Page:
CRIME AND PUNISHMENT
 
        When society determines that someone has committed a criminal act, it punishes him in what it deems to be a manner appropriate to the crime, such as by incarcerating, fining, or perhaps even executing him.  What is the purpose of such punishment?  One purpose is to try to prevent future instances of criminal behavior.  A punishment is intended to effect this in one or more of at least three ways:
✔     On the supposition that the perpetrator is likely to commit further crimes, he is imprisoned or otherwise separated from society so that he cannot do so.
✔     Efforts are made to rehabilitate the perpetrator so that he will “mend his ways” and lose his motivation to act criminally.  This is done, for example, by requiring him to engage in activities, such as community service, thought to foster socially acceptable attitudes or by offering him educational opportunities while in prison.
✔     All forms of punishment are intended to deter, not only the perpetrator, but also other potential criminals from committing future crimes.  To this end punishments are chosen to be unpleasant (long prison sentences, expensive fines, execution), so that the fear of undergoing punishment overrides whatever motivations may lead to criminal behavior.
 
       Another purpose of punishment is to provide restitution to the victims of crimes.  This may involve requiring the perpetrator to make monetary payment to cover costs or losses incurred by his victims.  In some jurisdictions there are funds, supported at least in part by fines that are collected, from which the government doles out compensation.  In addition, victims may sue the perpetrator for damages.
 
       A serious difficulty with all this is that the relevant sciences — sociology and psychology — are insufficiently developed to be able to provide society with fully reliable guidance for choosing among alternative punishments.  Even more serious is that public opinion and consequently the decisions of government officials often ignore the modicum of science that is available.  So we too frequently encounter examples of excessively light or excessively heavy sentences and of unreasonably high or unreasonably low monetary rewards.  While it is true that this constitutes just another illustration of the imperfections of the political and judicial processes, the situation is aggravated by the presence in many persons’ minds of another reason for inflicting punishment: vengeance.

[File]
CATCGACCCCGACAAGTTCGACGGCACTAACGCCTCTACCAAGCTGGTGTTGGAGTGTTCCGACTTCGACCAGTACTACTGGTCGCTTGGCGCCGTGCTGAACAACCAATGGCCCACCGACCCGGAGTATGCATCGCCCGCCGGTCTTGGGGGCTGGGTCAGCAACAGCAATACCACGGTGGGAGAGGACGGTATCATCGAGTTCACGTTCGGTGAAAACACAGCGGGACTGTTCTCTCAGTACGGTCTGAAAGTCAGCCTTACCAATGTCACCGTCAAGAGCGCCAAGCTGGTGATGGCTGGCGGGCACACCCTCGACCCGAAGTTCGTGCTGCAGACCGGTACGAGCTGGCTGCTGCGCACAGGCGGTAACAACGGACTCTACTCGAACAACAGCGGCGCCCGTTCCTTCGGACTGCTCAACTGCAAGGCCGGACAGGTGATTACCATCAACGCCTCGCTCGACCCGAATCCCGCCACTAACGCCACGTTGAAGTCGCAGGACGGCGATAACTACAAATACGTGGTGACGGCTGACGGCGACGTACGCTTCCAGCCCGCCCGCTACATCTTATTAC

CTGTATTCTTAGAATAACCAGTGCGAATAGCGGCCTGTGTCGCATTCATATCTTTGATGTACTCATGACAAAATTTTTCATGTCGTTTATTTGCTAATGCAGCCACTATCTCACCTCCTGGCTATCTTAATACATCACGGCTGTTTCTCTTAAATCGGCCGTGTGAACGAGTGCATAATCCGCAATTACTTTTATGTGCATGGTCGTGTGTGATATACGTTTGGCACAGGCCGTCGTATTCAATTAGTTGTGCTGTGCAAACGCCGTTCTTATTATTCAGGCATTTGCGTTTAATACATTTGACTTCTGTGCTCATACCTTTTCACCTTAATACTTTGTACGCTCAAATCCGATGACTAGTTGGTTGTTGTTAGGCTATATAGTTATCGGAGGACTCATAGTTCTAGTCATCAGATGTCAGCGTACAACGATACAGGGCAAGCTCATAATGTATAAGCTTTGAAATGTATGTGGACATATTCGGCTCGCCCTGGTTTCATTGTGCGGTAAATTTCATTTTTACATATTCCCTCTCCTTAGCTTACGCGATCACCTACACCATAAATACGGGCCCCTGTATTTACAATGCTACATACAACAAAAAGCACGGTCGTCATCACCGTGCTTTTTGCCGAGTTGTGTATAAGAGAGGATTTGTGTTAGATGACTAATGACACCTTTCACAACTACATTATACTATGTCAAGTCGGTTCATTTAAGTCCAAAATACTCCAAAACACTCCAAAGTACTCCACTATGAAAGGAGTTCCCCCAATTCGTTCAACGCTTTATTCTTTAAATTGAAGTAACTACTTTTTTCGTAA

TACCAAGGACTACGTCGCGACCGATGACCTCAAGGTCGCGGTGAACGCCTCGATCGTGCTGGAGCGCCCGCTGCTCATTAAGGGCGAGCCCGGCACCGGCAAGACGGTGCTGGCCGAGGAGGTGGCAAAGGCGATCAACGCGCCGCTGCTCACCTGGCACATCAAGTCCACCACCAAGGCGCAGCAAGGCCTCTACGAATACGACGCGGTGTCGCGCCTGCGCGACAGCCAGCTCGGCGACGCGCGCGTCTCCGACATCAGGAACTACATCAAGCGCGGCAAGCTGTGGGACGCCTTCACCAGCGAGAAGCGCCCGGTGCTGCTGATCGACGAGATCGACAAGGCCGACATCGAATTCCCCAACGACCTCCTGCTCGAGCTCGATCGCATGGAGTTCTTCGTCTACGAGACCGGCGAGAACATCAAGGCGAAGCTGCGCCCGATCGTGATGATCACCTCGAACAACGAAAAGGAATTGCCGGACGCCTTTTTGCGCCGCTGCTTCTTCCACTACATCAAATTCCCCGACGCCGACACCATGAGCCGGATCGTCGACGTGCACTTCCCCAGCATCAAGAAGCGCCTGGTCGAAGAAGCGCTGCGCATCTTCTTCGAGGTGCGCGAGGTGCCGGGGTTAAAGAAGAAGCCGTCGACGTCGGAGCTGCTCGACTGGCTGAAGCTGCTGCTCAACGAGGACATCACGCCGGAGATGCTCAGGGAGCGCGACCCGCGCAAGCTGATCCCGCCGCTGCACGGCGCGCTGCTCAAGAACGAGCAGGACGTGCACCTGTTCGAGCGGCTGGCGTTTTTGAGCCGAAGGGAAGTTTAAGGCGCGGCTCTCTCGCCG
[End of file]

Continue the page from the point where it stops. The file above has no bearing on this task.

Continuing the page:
It seems that most people — and I do not exclude myself — get considerable emotional satisfaction when a person who has made someone else suffer is in turn made to suffer.  When Dirty Harry (played by Clint Eastwood) suckers a molester and murderer of a child into making a hostile move and then, with just a hint of a smile, blows him away, the movie audience feels the satisfaction of justice having been done — even though the legal processes of trial, conviction, and sentencing have been preempted.  The widespread desire to experience such feelings of satisfaction in regard to punishments meted out in real life tends to make sentences harsher than may be appropriate.
 
       Pushing in the opposite direction are feelings of concern for the perpetrator:  Perhaps his antisocial behavior can be attributed to a childhood afflicted by poverty, discrimination, or domestic strife, or perhaps he is mentally ill; if so, his punishment should be either reduced or eliminated.  One sees here the arguments about free will in a practical setting:  Should we punish people for acting according to decision mechanisms that they have developed in response to circumstances not entirely under their control?
 
       My present view of how to deal with this conundrum is this:  Forget vengeance and limit punishments to what is appropriate for preventing further crime and compensating victims.  If this is done in accord with scientific findings about which methods are effective, then the punishments should reflect the perpetrators’ circumstances; for example, crimes arising from mental illness would be curtailed through the use of medication and psychotherapy.  Since the relevant science is not fully developed, mistakes no doubt will be made, but at least society would be trying its best to do the right thing.  Furthermore, it is reasonable to expect that those who commit the most odious crimes would receive the severest punishments.  Admittedly, however, this would not always happen, in which case society would be denied the satisfaction of adequate vengeance.  Speaking for myself, this would be more than offset by the satisfaction of knowing that a rational policy for punishment is in place.
 
       I next shall turn to other topics, not all of them philosophical.
THEOLOGY THROWDOWN
February 15, 2010
J.Flench Click to start at series beginning with Jethro Flench © 2007-2010.  The views on this web site are opinions.  We reserve the right to exercise our First Amendment rights while we still have them.